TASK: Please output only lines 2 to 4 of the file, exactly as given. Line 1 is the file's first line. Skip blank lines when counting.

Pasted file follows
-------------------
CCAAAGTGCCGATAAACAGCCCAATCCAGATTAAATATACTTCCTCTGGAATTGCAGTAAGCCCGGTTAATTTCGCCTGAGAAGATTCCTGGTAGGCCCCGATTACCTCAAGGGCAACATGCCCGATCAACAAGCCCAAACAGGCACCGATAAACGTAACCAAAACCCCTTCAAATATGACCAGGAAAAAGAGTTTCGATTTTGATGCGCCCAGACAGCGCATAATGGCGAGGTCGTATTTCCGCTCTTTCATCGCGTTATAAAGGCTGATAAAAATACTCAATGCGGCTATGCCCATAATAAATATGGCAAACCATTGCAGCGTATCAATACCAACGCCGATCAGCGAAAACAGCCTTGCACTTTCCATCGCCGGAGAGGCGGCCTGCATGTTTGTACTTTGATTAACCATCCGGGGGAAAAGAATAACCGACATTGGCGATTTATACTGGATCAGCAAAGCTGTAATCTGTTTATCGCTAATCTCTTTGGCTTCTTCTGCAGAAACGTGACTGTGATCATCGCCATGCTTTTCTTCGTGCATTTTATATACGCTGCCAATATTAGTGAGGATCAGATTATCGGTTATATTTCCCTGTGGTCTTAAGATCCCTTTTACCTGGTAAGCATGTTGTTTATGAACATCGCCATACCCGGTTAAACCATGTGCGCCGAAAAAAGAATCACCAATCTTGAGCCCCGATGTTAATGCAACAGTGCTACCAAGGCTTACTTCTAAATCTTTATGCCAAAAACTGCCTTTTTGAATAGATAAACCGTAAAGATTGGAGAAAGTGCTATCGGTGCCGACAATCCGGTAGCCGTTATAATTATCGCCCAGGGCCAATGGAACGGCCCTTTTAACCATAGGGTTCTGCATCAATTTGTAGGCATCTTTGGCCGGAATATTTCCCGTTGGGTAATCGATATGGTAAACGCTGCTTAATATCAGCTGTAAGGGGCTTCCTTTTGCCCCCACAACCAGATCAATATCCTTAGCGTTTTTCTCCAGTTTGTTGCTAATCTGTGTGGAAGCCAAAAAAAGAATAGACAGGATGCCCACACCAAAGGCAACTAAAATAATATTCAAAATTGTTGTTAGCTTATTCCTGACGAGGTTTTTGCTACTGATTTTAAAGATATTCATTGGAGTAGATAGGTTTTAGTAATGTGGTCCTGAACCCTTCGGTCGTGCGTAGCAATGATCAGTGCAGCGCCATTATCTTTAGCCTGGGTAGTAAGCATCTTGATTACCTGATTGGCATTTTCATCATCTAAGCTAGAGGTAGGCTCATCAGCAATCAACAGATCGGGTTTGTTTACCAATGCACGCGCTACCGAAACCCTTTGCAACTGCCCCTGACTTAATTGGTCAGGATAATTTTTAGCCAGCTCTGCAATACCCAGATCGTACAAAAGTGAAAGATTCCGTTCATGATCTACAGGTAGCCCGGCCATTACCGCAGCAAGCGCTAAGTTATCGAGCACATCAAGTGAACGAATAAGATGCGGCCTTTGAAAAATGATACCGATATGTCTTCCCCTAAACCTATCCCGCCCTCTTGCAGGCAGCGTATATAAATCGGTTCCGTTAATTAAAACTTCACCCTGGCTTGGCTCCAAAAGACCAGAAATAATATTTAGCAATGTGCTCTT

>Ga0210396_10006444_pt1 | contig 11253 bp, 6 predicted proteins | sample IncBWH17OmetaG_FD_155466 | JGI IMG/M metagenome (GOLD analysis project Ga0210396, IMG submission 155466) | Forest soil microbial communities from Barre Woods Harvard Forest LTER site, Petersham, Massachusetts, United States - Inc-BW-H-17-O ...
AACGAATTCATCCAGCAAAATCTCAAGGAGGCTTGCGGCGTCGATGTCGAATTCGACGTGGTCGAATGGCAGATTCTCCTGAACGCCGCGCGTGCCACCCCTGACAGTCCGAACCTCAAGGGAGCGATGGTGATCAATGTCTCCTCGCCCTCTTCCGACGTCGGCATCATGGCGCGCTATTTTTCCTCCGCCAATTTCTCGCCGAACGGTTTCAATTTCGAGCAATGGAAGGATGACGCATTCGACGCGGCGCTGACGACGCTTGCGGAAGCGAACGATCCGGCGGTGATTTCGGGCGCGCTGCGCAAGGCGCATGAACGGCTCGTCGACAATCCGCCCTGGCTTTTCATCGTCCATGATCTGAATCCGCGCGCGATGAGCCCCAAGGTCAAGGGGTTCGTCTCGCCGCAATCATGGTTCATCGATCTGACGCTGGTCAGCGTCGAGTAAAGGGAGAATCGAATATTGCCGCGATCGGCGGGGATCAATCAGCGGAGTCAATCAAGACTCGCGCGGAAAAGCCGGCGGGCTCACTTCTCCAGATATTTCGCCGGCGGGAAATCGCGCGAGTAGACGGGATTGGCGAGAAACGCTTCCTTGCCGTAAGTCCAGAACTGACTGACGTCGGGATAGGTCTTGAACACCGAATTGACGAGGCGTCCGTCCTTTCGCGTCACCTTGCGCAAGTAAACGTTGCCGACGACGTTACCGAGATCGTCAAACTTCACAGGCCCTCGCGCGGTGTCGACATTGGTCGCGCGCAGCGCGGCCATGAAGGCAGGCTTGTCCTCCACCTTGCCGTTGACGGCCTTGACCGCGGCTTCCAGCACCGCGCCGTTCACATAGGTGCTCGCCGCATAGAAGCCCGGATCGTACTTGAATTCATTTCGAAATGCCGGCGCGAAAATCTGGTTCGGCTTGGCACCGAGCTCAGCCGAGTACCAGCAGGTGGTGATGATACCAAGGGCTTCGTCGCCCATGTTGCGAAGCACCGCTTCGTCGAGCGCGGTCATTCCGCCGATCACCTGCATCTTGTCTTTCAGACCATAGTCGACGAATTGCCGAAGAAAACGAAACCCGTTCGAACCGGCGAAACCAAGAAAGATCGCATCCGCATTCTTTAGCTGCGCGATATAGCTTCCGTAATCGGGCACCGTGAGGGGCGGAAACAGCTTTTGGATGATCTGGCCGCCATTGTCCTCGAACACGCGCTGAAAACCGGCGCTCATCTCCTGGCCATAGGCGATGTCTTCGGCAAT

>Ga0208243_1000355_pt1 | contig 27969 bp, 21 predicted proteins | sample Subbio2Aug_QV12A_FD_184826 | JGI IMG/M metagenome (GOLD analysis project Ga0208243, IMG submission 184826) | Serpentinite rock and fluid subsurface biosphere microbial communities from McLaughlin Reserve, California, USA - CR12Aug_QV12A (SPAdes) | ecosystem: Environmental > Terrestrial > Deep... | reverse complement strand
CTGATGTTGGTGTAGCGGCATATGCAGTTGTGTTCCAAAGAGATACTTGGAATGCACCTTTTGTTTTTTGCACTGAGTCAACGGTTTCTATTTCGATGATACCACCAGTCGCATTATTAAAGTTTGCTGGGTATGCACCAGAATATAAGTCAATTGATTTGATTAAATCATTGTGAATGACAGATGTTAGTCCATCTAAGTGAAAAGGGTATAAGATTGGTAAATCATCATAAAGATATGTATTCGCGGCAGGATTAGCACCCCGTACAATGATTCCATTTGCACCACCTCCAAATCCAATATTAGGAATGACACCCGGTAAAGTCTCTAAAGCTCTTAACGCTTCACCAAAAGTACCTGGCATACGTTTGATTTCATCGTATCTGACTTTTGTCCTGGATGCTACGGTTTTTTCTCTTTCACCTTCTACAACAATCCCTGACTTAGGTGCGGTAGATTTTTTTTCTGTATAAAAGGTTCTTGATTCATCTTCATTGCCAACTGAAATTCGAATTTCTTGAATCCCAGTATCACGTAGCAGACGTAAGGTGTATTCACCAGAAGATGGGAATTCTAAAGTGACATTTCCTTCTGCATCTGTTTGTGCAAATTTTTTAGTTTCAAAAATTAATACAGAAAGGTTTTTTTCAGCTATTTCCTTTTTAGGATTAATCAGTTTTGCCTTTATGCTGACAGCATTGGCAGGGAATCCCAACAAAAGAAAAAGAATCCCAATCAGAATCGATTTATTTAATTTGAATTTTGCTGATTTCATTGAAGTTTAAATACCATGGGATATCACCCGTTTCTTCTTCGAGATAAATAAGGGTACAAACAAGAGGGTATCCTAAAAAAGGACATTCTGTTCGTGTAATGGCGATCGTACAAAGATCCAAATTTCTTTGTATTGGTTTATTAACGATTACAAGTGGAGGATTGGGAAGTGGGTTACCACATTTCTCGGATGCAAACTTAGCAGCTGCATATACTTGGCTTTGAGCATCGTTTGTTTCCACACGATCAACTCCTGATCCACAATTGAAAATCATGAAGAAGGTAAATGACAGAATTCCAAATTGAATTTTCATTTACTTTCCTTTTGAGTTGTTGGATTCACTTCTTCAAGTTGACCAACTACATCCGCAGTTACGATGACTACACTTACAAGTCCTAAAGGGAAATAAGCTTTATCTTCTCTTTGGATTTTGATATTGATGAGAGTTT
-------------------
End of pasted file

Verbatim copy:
>Ga0210396_10006444_pt1 | contig 11253 bp, 6 predicted proteins | sample IncBWH17OmetaG_FD_155466 | JGI IMG/M metagenome (GOLD analysis project Ga0210396, IMG submission 155466) | Forest soil microbial communities from Barre Woods Harvard Forest LTER site, Petersham, Massachusetts, United States - Inc-BW-H-17-O ...
AACGAATTCATCCAGCAAAATCTCAAGGAGGCTTGCGGCGTCGATGTCGAATTCGACGTGGTCGAATGGCAGATTCTCCTGAACGCCGCGCGTGCCACCCCTGACAGTCCGAACCTCAAGGGAGCGATGGTGATCAATGTCTCCTCGCCCTCTTCCGACGTCGGCATCATGGCGCGCTATTTTTCCTCCGCCAATTTCTCGCCGAACGGTTTCAATTTCGAGCAATGGAAGGATGACGCATTCGACGCGGCGCTGACGACGCTTGCGGAAGCGAACGATCCGGCGGTGATTTCGGGCGCGCTGCGCAAGGCGCATGAACGGCTCGTCGACAATCCGCCCTGGCTTTTCATCGTCCATGATCTGAATCCGCGCGCGATGAGCCCCAAGGTCAAGGGGTTCGTCTCGCCGCAATCATGGTTCATCGATCTGACGCTGGTCAGCGTCGAGTAAAGGGAGAATCGAATATTGCCGCGATCGGCGGGGATCAATCAGCGGAGTCAATCAAGACTCGCGCGGAAAAGCCGGCGGGCTCACTTCTCCAGATATTTCGCCGGCGGGAAATCGCGCGAGTAGACGGGATTGGCGAGAAACGCTTCCTTGCCGTAAGTCCAGAACTGACTGACGTCGGGATAGGTCTTGAACACCGAATTGACGAGGCGTCCGTCCTTTCGCGTCACCTTGCGCAAGTAAACGTTGCCGACGACGTTACCGAGATCGTCAAACTTCACAGGCCCTCGCGCGGTGTCGACATTGGTCGCGCGCAGCGCGGCCATGAAGGCAGGCTTGTCCTCCACCTTGCCGTTGACGGCCTTGACCGCGGCTTCCAGCACCGCGCCGTTCACATAGGTGCTCGCCGCATAGAAGCCCGGATCGTACTTGAATTCATTTCGAAATGCCGGCGCGAAAATCTGGTTCGGCTTGGCACCGAGCTCAGCCGAGTACCAGCAGGTGGTGATGATACCAAGGGCTTCGTCGCCCATGTTGCGAAGCACCGCTTCGTCGAGCGCGGTCATTCCGCCGATCACCTGCATCTTGTCTTTCAGACCATAGTCGACGAATTGCCGAAGAAAACGAAACCCGTTCGAACCGGCGAAACCAAGAAAGATCGCATCCGCATTCTTTAGCTGCGCGATATAGCTTCCGTAATCGGGCACCGTGAGGGGCGGAAACAGCTTTTGGATGATCTGGCCGCCATTGTCCTCGAACACGCGCTGAAAACCGGCGCTCATCTCCTGGCCATAGGCGATGTCTTCGGCAAT

>Ga0208243_1000355_pt1 | contig 27969 bp, 21 predicted proteins | sample Subbio2Aug_QV12A_FD_184826 | JGI IMG/M metagenome (GOLD analysis project Ga0208243, IMG submission 184826) | Serpentinite rock and fluid subsurface biosphere microbial communities from McLaughlin Reserve, California, USA - CR12Aug_QV12A (SPAdes) | ecosystem: Environmental > Terrestrial > Deep... | reverse complement strand